So, council members decided to look for a hole that would get them out of the deal. They said so publicly that this was their plan. A few weeks later, Mr. Barroway and Mr. LeBlanc managed to find time in their preciously crowded schedules to meet with the mayor of Glendale, his deputy, and a few city officials. No coffee was served, no sandwiches were available. According to some reports, there were a couple bottles of water somewhere in the room.

That wasn’t the important part. The important part was that city representatives told Coyotes’ owners they were unhappy about the entire scenario and would like to open discussions about making a few changes here and there. The Coyotes’ owners said absolutely no way. To top it off, Mr. LeBlanc said they were ambushed. Either he’s illiterate and doesn’t know how to read regular newspapers (or their associated websites), and nobody read it to him, or he just doesn’t care what the city of Glendale has been saying rather publicly for quite some time.

If he wasn’t making it up and this was the first time Mr. LeBlanc had heard about the city’s distinct lack of happiness about the deal, it speaks volumes about his entrepreneurial incompetence.

In either case, ignorance is no excuse.

City in the poorhouse

The city of Glendale has been suffering for quite some time. It has had difficulties meeting its own financial obligations. Compared to just a few years ago, the city government’s workforce has been cut by almost 20 per cent. Enforced furloughs, vacant positions going unfilled, merging departments, you name it, the city has used all of these methods, and then some. Yet, it’s still unable to buy a new firetruck or open a new public library.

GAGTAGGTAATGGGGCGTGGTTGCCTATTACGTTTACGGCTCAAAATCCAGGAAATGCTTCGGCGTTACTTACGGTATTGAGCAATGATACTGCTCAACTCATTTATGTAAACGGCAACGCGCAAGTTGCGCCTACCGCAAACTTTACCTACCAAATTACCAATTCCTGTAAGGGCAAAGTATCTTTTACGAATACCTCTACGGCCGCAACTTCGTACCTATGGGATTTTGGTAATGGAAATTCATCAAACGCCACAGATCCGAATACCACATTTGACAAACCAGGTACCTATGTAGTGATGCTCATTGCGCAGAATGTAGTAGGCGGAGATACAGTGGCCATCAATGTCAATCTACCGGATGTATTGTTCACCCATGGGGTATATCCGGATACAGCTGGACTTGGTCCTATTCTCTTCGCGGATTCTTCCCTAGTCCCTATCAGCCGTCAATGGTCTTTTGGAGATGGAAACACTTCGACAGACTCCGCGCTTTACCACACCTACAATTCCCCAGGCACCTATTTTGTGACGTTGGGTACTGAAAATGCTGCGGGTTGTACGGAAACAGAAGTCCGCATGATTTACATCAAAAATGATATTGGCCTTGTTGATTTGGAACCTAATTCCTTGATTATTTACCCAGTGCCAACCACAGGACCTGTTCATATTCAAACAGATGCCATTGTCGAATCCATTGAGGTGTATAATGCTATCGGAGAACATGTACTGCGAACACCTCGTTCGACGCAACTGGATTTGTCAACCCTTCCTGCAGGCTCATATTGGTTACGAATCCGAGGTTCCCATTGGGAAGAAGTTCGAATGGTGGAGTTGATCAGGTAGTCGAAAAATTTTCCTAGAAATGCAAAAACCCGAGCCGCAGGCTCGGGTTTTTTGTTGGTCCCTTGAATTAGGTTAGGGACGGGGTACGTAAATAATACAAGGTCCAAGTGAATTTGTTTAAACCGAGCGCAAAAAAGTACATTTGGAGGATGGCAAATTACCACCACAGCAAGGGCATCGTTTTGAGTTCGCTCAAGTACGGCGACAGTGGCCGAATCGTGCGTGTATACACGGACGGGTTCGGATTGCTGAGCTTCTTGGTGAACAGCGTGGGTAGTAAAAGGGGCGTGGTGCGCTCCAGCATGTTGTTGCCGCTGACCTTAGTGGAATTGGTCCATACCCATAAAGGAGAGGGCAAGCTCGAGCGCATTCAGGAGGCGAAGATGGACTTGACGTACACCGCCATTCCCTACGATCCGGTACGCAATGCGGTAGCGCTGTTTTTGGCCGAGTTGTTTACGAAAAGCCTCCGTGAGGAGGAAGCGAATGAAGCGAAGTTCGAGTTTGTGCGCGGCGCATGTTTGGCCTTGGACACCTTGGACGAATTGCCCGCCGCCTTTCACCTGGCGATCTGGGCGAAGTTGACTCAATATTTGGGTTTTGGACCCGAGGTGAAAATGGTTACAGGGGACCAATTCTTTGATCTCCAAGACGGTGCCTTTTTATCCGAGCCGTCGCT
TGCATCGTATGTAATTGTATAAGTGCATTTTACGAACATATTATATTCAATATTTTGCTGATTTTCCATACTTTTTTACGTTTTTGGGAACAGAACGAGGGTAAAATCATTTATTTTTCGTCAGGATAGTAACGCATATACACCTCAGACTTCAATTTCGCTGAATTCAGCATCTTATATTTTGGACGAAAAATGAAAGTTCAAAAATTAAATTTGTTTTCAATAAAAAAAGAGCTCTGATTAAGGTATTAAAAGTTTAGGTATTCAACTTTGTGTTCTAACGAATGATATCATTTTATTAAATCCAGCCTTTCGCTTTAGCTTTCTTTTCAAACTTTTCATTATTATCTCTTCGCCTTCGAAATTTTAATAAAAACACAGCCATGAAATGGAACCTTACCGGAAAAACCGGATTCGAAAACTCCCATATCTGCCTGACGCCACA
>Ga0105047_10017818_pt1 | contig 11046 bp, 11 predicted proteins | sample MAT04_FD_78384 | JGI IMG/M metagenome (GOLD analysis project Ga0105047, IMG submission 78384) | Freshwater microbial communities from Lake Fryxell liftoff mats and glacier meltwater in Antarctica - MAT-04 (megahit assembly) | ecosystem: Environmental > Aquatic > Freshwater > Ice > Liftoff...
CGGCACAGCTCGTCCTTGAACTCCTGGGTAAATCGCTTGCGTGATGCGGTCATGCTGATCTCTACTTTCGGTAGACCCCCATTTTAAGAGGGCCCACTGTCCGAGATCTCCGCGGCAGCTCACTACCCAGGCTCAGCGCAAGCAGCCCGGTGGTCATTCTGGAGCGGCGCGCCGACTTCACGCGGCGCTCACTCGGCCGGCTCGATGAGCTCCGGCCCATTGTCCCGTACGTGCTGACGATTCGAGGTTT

There might be studies that would find why this has been happening. There might be studies trying to figure out who or what is guilty of it all. But they are not relevant for the Arizona Coyotes soap opera. The city’s economic situation is what it is, and to be demanding $15 million annually for arena maintenance borders on the unconscionable.

That’s how simple it is.

In fact, for professional sports clubs to be asking for public handouts in the first place is unconscionable.

A bit of theory. Economy is divided into three basic spheres. They are described as core, public purpose, and business spheres. Some classify them as household, government, and business spheres. Names may differ, but other than that, it’s the same thing.

In economic theory, business sphere is strictly separated from the other two spheres. Government can (or may) use policies of economic stimuli to attract or keep an industry (a business, that is), but this just happens to be one of the must muddied areas of economics. Suffice it to say that pure economic theory frowns upon such relationships.